Behind the Bottle: Underage drinking growing issue in the Rio Grande Valley

Special Reports
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Behind the Bottle: Underage drinking growing issue in the Rio Grande Valley (Source: CBS 4 File Photo)

Pouring a cold one or grabbing a glass of wine is normal for many, but that normalcy of alcohol has now trickled down to our teens. 

“Kids are drinking on average as young as 12-years-old here in our county (Hidalgo County), which is younger than the state average,” said Vianca Vieyra who is a coordinator with Unidad Coalition.

Unidad Coalition is a program under Behavioral Health Solutions. It’s a state-funded program that focuses on creating environments free from problems associated with drugs and alcohol. Vierya adds that the Hispanic culture in the Rio Grande Valley plays a role in underage drinking.

“Many times in our culture we also do use alcohol as a way to cope and deal with our own stress,” said Vieyra. “When kids start dealing with that, they don’t know other ways to deal with it. They turn to alcohol or other drugs and they’re like, ‘Oh. I saw my mom or dad dealing with it this way. This is the way I should do it’.”

That way of coping becomes a family cycle. 

“It’s my culture also. I’m Hispanic. Growing up I can relate to that because there was a lot of drinking in my family. I understand and I can relate to that,” said Maritza Lara, the coordinator for Weslaco Police Department’s First Offender Program.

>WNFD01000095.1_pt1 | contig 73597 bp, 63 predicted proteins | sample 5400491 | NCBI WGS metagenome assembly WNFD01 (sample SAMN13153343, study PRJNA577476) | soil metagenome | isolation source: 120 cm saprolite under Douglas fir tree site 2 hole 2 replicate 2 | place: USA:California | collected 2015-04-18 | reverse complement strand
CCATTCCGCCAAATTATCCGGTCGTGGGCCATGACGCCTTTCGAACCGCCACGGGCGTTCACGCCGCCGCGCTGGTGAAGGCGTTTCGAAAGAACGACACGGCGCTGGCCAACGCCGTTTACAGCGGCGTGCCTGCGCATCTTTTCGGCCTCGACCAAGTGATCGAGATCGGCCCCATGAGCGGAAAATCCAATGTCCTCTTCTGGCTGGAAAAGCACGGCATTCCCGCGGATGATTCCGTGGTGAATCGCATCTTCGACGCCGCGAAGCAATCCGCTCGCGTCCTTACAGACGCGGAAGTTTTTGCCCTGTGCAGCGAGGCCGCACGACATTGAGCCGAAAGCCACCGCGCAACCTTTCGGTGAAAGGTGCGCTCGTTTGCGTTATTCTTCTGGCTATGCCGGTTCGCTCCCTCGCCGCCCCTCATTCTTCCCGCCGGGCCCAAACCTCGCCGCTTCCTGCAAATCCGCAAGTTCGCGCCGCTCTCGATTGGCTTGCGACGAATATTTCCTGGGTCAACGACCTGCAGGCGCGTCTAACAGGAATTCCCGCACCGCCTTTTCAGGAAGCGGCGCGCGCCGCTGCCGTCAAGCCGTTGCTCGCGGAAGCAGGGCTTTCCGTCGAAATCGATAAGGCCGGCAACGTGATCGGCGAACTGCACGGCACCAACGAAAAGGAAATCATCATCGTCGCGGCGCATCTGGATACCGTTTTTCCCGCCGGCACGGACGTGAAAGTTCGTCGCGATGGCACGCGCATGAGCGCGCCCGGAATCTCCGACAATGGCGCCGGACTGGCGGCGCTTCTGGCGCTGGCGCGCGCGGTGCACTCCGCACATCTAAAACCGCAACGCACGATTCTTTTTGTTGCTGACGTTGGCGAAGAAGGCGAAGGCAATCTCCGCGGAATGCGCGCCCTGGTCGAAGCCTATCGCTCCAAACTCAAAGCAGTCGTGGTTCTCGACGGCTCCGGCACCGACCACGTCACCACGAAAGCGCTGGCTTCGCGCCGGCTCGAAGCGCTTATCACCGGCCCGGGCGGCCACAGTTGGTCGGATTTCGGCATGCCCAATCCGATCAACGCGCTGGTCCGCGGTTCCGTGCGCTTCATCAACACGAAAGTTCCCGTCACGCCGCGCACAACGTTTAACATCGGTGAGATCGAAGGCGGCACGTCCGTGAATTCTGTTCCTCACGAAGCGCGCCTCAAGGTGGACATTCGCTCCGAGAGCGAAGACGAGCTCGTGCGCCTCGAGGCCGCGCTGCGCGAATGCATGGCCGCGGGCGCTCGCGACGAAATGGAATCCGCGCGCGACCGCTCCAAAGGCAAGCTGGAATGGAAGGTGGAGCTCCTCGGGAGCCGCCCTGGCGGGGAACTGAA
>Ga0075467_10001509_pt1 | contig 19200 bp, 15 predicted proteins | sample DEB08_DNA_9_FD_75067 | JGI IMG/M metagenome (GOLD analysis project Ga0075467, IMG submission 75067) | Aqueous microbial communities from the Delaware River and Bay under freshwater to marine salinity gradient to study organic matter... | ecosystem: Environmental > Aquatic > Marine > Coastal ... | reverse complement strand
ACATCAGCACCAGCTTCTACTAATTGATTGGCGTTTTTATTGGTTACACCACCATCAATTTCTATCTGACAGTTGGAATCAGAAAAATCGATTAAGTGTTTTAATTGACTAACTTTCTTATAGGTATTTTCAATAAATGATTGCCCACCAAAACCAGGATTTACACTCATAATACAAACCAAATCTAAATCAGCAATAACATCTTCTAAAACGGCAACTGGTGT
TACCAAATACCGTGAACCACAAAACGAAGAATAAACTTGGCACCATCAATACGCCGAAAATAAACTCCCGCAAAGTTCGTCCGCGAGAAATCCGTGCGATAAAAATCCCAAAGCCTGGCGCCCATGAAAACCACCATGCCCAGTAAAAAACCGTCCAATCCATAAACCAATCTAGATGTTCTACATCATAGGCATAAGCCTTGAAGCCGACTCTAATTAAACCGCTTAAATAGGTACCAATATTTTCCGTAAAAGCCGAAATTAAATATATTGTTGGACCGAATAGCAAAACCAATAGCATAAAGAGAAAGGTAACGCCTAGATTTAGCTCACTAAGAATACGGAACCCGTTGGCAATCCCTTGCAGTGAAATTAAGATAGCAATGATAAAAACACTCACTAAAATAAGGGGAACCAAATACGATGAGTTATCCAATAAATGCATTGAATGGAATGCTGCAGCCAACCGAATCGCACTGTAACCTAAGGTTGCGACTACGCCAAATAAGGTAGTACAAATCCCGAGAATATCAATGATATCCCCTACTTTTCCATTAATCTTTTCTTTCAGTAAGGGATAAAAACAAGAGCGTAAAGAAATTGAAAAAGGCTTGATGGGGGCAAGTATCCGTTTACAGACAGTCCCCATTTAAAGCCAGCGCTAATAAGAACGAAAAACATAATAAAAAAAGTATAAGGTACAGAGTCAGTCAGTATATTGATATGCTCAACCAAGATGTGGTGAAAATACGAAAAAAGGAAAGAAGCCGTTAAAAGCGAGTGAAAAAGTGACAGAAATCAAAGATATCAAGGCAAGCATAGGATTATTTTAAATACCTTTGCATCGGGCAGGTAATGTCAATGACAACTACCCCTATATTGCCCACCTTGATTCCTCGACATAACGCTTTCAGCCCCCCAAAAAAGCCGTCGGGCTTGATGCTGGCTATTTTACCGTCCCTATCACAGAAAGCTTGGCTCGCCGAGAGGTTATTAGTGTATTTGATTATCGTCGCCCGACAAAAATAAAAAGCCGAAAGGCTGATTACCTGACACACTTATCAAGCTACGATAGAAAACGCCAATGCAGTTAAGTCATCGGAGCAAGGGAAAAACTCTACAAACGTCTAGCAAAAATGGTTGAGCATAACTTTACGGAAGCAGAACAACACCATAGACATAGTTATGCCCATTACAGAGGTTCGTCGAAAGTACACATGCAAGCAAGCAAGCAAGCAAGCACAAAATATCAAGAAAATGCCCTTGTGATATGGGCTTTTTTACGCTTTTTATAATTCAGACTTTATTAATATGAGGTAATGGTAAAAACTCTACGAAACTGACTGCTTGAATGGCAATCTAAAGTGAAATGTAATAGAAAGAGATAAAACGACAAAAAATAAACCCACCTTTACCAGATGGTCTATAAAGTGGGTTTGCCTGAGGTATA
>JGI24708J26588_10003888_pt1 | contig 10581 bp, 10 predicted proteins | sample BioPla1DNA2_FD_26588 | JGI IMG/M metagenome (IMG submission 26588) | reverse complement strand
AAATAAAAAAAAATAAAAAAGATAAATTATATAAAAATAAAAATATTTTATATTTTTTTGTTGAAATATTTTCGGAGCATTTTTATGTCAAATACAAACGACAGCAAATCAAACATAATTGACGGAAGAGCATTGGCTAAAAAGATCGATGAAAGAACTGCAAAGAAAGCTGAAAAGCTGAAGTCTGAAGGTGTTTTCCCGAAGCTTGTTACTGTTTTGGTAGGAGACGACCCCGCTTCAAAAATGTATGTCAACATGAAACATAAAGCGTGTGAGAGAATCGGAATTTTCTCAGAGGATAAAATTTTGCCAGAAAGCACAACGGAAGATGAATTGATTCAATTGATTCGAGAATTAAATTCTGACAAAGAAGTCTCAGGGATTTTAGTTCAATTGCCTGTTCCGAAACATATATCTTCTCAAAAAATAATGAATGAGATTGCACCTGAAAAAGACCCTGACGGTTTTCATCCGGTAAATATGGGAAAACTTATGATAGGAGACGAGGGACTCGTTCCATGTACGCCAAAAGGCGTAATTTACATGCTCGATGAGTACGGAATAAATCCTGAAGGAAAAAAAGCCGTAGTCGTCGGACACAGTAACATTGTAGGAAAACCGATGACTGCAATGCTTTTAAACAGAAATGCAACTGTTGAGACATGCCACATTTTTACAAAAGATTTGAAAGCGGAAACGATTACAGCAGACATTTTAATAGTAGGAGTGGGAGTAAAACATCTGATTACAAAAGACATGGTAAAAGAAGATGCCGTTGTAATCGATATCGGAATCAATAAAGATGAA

For the past six months, Lara has been working with nearly 30 young people who have been arrested for the first time after being caught with drugs or alcohol. 

“The facts have shown and studies show that if you do start using alcohol at the age of 15, more than likely you develop a use for another illicit drug,” Lara said. 

To prevent that, the program gives teens a chance at a fresh start. Lara sets them up with counselors, makes sure they attend school, show improvement in their grades and that they are dedicated to changing their lives around. 

To continue targeting the issue, Weslaco police take it even a step further, by holding adults accountable. 

In late 2019, Weslaco city commissioners passed a social host ordinance. With that, adults who are caught hosting parties where minors are consuming alcohol can face penalties. 

“We’ll charge for how many police units went. How many fire units went. How many EMS units went,” said Weslaco Police Chief Joel Rivera. “That is all to the resident. The homeowner or whomever is leasing the property has to reimburse the city for the response.”

It’s an ordinance Unidad Coalition is pushing more cities to pass. In addition to Weslaco, city leaders in Alton and Palmview have passed a social host ordinance. 

“Our goal is for parents to kind of have that sense of empowerment and also accountability,” Vieyra said.

For more information on Unidad Coalition and the free events they host for the community, visit the Behavioral Health Solutions website at 

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